5. A taste of colonial living in the tea fields In the tea fields of Bogawantalawa Valley is the Ceylon Tea Trails, owned by Dilmah. Tea Trails is the first Relais & Châteaux resort in Sri Lanka and it's one of the most wonderful places. The chef, Wajira Gamage, was in France for 15 years and has come back to run the kitchen. There are four colonial bungalows along the trail, most built early last century, where you can stay right amongst the tea plantations of old Ceylon.
6. Luxury camping in Yala National Park Yala National Park has leopards, bears, wild elephants - an amazing array of animals. There are these guys who have a luxury bush camp called Kulu Safaris. They set up six luxury tents on the edge of the river, and you arrive, they pick you up at the mouth of the park, they drive you to the tents, you camp overnight and have an open bush barbecue for dinner. Then the next morning you're the first ones in the park and you get to see the herds of elephants and all the animals. The food they cook is fantastic. The best part? Breakfast is served in the river. They actually set the table up in the river and while you're sitting there little fish come and nibble away at your toes. They had these coconut pol pani pancakes - fresh grated coconut cooked down with palm sugar then fresh lime juice and rolled into a pancake. Fantastic.
7. Worship at Kataragama temple The town of Hambantota on the south-east coast is going to be home to a new airport and base. It's not the best town but it's got some great food along the way. This area (adjacent to Yala National Park) is famous for a temple called Kataragama, which is dedicated to all the country's main faiths. There are pilgrimages there all the time and during the various festivals it's incredible: lots of elephants, great food.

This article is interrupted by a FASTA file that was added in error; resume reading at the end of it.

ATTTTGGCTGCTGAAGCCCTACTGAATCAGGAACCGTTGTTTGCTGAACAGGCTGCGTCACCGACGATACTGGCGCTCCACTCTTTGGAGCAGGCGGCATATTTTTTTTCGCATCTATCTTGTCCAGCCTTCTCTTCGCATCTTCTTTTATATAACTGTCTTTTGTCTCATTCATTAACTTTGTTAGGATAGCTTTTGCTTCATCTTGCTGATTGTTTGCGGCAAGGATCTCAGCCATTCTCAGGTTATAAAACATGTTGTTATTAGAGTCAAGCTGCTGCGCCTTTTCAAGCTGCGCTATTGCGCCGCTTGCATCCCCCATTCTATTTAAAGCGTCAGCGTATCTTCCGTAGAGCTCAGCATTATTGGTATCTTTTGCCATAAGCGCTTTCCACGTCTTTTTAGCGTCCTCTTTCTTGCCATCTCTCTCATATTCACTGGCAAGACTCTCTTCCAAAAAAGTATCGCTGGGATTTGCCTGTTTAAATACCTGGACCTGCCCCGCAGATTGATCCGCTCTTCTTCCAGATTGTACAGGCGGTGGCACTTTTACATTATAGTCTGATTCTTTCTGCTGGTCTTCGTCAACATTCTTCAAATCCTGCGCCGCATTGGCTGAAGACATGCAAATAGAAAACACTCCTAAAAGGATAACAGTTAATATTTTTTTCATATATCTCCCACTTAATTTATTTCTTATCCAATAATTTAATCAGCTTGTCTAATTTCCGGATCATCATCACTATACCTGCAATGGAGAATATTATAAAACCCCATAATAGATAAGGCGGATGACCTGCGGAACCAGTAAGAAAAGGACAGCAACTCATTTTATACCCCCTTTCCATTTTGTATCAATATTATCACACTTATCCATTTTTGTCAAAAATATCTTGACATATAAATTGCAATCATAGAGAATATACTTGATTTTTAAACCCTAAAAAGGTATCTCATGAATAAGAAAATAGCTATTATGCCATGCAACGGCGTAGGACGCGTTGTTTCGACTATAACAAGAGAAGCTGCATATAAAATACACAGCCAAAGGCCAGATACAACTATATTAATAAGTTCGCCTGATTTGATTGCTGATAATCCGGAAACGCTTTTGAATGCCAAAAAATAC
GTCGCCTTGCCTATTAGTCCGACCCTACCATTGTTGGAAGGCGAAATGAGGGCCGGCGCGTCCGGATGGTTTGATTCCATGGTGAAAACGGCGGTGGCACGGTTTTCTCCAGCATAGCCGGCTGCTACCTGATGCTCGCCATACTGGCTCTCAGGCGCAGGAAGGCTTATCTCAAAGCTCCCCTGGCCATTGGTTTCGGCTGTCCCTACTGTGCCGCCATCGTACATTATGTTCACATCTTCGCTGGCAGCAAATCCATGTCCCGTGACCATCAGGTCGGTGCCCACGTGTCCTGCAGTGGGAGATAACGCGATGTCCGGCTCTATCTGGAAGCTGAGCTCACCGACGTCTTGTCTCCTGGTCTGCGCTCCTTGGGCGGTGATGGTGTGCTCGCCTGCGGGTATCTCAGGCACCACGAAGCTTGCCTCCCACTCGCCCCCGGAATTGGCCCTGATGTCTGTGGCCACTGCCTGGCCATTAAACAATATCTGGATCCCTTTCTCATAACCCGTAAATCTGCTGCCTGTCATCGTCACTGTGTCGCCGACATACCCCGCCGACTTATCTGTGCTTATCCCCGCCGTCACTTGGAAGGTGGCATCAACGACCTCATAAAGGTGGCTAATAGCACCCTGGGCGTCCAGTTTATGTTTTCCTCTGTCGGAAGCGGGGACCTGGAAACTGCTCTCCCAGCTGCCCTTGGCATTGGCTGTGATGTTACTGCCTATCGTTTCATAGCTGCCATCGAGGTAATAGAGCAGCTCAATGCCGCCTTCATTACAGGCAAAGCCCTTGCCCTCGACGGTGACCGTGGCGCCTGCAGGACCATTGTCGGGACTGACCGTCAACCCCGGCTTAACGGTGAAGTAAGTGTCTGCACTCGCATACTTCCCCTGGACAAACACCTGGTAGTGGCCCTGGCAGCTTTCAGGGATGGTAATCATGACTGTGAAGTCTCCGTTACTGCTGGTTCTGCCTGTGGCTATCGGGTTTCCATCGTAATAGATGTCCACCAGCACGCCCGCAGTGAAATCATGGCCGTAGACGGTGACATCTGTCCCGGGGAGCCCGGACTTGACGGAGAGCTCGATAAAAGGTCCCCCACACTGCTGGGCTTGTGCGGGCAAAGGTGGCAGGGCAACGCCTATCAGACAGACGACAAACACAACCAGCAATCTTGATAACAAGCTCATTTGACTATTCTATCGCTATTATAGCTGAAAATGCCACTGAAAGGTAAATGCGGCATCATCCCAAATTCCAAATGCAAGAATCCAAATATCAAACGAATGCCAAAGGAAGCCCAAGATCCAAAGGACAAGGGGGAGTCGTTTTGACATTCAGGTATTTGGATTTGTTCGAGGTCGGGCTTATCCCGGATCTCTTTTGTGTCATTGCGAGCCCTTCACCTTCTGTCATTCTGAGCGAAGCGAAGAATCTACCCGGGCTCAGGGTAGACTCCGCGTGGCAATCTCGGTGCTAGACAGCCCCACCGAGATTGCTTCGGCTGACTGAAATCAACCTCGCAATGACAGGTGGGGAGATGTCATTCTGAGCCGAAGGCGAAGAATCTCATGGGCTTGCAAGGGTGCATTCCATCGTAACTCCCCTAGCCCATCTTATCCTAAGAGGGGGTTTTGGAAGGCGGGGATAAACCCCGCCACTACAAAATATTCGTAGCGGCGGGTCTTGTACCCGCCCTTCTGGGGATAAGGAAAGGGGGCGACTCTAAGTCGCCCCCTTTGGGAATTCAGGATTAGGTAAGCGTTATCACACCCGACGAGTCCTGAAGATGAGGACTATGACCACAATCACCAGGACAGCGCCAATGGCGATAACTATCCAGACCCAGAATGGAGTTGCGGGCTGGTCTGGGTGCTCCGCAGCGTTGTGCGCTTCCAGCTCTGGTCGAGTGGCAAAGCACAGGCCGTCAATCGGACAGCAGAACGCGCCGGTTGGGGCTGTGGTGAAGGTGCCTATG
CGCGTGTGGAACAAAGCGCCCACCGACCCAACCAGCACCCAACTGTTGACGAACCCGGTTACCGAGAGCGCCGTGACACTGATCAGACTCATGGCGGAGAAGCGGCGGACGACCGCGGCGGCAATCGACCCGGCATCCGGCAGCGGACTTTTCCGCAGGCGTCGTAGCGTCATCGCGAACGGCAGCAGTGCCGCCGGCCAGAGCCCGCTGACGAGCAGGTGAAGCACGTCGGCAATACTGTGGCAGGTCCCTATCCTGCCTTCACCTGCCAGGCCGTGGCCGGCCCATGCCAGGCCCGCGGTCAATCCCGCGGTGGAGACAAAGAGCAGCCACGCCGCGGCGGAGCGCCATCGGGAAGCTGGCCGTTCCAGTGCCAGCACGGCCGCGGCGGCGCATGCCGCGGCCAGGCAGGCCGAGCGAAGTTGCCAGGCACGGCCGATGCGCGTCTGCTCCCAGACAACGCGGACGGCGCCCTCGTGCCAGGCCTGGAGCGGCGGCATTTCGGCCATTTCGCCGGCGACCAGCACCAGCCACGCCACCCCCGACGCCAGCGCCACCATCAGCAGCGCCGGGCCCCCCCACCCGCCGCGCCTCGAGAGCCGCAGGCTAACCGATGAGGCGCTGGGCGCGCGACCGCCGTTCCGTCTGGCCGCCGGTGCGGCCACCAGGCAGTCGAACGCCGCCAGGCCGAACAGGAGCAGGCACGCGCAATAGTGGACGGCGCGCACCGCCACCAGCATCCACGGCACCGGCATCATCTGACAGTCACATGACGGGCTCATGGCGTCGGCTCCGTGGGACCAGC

8. Surf and seafood at Ahangama Right at the bottom of the country is the fun stuff: surf, sand, backpackers, great seafood, a relaxed lifestyle - you could be anywhere, except it's still uniquely Sri Lankan, very unspoilt. Near Ahangama there's a village full of beautiful old colonial houses and 90 per cent of them now are tourist lodgings. You can sleep a family of five and you'll have three butlers, a driver, a car, a swimming pool; it might cost you $200 a night, maybe $300. I spend a lot of time in this area - I've got a group of young kids I met about five years ago and I've been taking them surfboards every year. They've got a clubhouse which we're going to paint and I've got a few surfing mates who are going to teach them how to repair boards and how to teach people to surf. Basically we're going to let them run their own surf school. It's world-class surf, and the food there is all about seafood. If you're staying at one of the houses I mentioned you can go with your cook to the markets and they'll get whatever you feel like, bring it back and cook it for you. The variety of seafood is unbelievable.
9. Culture and class in Galle Galle is the fortification that the Portuguese built, then the Dutch took over, then the English. It's an incredible historic city and very arty. It's the seat of the Muslim population - very moderate, warm, friendly people - and a World Heritage site, a historic walled city. Inside are antiques and then there are modern artists as well. And the gorgeous old buildings have been transformed into wonderful boutique hotels, res­taurants, cafés - it's a must-see place. Every year they have a literary festival which is one of the best in the world. It's also home to many English expats who have been living there a long time, so it's very English. It's got a lot of culture and a lot of class. Within the fort, The Fort Printers hotel is a beautiful place to stay, Barefoot is a cool boutique selling artisan wares, and the Serendipity Arts Café is funky.
10. Recuperation by the beach in Negombo Before you leave, you have to go to Negombo near the airport. It has a beautiful huge beach. The Jetwing Beach Hotel in the centre of the beach has deckchairs on the sand and new luxurious rooms. It's a good way to finish off.
  • undefined: Bianca Tzatzagos